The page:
Genotyping of Staphylococcus aureus isolated from various sites on farms with dairy sheep using pulsed-field gel electrophoresis.
ABSTRACT We investigated the genetic diversity of 179 Staphylococcus aureus isolates recovered from various sites in 10 farms producing cheeses manufactured with raw ewe's milk. Isolates were collected from handcrafted cheeses, bulk tank milk, milk from half-udders, skin abscesses on the udder if present, hands and anterior nares of farmers, and air of the milking area. The isolates were typed using pulsed-field gel electrophoresis (PFGE) of DNA SmaI digests and compared to other isolates of S. aureus isolated in different hosts or in different locations. The results showed that nine farms were contaminated by S. aureus isolates with identical banding patterns (named OV) or by genetically related isolates (named OV'). These dominant banding patterns were found in a variable proportion of the samples from each farm (range: 11-100%). Most of the strains isolated from nasal carriage or strains isolated from other regions or from other animal species had different PFGE patterns to OV or OV', except for three strains. These results show that a single clone of S. aureus is widely distributed both in infected mammary glands and in cheese produced from raw milk. This study confirms that infected mammary glands are the main source of the contamination of dairy products in sheep.
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ABSTRACT: Staphylococcus aureus has long been recognized as an important pathogen in human disease. Due to an increasing number of infections caused by methicillin-resistant S. aureus (MRSA) strains, therapy has become problematic. Therefore, prevention of staphylococcal infections has become more important. Carriage of S. aureus appears to play a key role in the epidemiology and pathogenesis of infection. The ecological niches of S. aureus are the anterior nares. In healthy subjects, over time, three patterns of carriage can be distinguished: about 20% of people are persistent carriers, 60% are intermittent carriers, and approximately 20% almost never carry S. aureus. The molecular basis of the carrier state remains to be elucidated. In patients who repeatedly puncture the skin (e.g., hemodialysis or continuous ambulatory peritoneal dialysis [CAPD] patients and intravenous drug addicts) and patients with human immunodeficiency virus (HIV) infection, increased carriage rates are found. Carriage has been identified as an important risk factor for infection in patients undergoing surgery, those on hemodialysis or CAPD, those with HIV infection and AIDS, those with intravascular devices, and those colonized with MRSA. Elimination of carriage has been found to reduce the infection rates in surgical patients and those on hemodialysis and CAPD. Elimination of carriage appears to be an attractive preventive strategy in patients at risk. Further studies are needed to optimize this strategy and to define the groups at risk.Clinical Microbiology Reviews 08/1997; 10(3):505-20. · 17.31 Impact Factor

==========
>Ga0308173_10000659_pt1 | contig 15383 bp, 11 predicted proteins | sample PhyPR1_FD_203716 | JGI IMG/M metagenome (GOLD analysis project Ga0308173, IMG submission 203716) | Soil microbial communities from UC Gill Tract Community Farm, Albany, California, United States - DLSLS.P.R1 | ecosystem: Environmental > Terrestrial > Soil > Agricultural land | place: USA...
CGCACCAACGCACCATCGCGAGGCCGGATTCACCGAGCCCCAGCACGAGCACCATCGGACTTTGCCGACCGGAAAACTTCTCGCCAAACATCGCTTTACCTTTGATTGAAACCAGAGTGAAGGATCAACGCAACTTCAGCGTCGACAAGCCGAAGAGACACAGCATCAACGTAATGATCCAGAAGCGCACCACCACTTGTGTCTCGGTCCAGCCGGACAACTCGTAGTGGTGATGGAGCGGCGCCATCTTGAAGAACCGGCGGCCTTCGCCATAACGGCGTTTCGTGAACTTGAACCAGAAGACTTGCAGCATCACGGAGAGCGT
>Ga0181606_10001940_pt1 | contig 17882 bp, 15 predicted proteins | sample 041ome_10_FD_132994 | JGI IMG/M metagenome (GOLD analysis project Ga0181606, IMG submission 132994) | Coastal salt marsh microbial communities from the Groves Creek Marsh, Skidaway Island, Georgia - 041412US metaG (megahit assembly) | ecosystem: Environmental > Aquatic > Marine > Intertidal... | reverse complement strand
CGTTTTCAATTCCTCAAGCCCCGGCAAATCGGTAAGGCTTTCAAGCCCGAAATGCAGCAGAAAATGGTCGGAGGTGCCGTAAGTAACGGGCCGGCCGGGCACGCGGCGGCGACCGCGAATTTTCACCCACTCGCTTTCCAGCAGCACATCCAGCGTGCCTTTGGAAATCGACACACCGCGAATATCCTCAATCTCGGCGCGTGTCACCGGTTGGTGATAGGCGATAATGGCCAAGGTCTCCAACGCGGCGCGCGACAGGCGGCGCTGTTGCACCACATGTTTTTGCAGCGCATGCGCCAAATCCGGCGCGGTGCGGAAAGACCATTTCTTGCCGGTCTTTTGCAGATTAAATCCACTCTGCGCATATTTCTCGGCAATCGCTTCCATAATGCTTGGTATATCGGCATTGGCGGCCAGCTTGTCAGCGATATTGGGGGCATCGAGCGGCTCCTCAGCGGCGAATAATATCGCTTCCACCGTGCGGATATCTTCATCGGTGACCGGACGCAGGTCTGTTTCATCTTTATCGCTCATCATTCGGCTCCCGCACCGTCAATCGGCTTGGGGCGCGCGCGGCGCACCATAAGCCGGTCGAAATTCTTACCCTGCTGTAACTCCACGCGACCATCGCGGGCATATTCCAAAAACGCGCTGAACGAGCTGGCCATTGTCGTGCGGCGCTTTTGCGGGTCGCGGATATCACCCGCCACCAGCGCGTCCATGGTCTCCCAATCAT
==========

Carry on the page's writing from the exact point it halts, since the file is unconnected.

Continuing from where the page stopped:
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ABSTRACT: A study using 100 Chios ewes was undertaken in 1992 to determine rate of clinical mastitis, prevalent bacterial pathogens in normal and abnormal milk and to investigate relationships between somatic cell counts and milk production. Mean somatic cell count from mastitis negative (non-infected) samples was 1.574 × 106 cells per ml−1. All mastitis positive samples had somatic cells in excess of 2 × 106 cells per ml−1. An increase of 0.5 × 106 cells above the mean resulted in reduction of mean individual daily production of milk by 18 g. These findings and the supporting evidence by regression and correlation analyses (r = −0.33) strongly suggest that the threshold level for subclinical mastitis in ewes should be close to 1.5 × 106 somatic cells per ml. The presence of high counts of somatic cells and of pathogens in milk samples, particularly staphylococci, are signs of subclinical mastitis and should trigger prophylactic measures to prevent the outburst of clinical mastitis.Small Ruminant Research. 01/1995;
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ABSTRACT: The Fossomatic method for SCC was compared with the direct microscopic method in 85 half-udder samples of sheep milk. The correlation coefficient was .986. The repeatability of the Fossomatic method showed average variation coefficients less than 5%. The carry-over effect between samples was less than 5%. The effect of the storage method (fresh milk, refrigerated at 4 degrees C and frozen at -19 degrees C) and the sample age were studied in 48 samples of foremilk and strippings. The storage method had a significant effect on the SCC variation. The average fresh, refrigerated, and frozen sample counts were 125,000, 110,000, and 82,000 cells/ml for foremilk and 201,000, 192,000, and 145,000 cells/ml for strippings, respectively. The effect of age on the refrigerated samples was also significant; counts were reduced by about 14% from d 1 to 7 in both types of milk. The effect of age on the frozen sample varied. These results suggest standardization of age and storage conditions of the milk samples to reduce variation of SCC. The milk must not be frozen.Journal of Dairy Science 02/1993; 76(1):115-9. · 2.57 Impact Factor